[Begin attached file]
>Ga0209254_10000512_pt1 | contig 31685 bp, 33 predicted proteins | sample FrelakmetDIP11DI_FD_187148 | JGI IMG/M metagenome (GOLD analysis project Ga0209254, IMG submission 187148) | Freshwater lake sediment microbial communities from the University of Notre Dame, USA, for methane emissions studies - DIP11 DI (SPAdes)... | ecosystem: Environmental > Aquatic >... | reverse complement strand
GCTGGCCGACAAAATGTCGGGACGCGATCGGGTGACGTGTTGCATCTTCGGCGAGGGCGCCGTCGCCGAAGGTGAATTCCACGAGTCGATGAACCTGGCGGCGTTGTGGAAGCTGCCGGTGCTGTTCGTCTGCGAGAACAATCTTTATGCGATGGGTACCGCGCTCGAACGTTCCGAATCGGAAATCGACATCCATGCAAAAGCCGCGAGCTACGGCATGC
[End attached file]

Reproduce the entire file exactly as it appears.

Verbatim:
>Ga0209254_10000512_pt1 | contig 31685 bp, 33 predicted proteins | sample FrelakmetDIP11DI_FD_187148 | JGI IMG/M metagenome (GOLD analysis project Ga0209254, IMG submission 187148) | Freshwater lake sediment microbial communities from the University of Notre Dame, USA, for methane emissions studies - DIP11 DI (SPAdes)... | ecosystem: Environmental > Aquatic >... | reverse complement strand
GCTGGCCGACAAAATGTCGGGACGCGATCGGGTGACGTGTTGCATCTTCGGCGAGGGCGCCGTCGCCGAAGGTGAATTCCACGAGTCGATGAACCTGGCGGCGTTGTGGAAGCTGCCGGTGCTGTTCGTCTGCGAGAACAATCTTTATGCGATGGGTACCGCGCTCGAACGTTCCGAATCGGAAATCGACATCCATGCAAAAGCCGCGAGCTACGGCATGC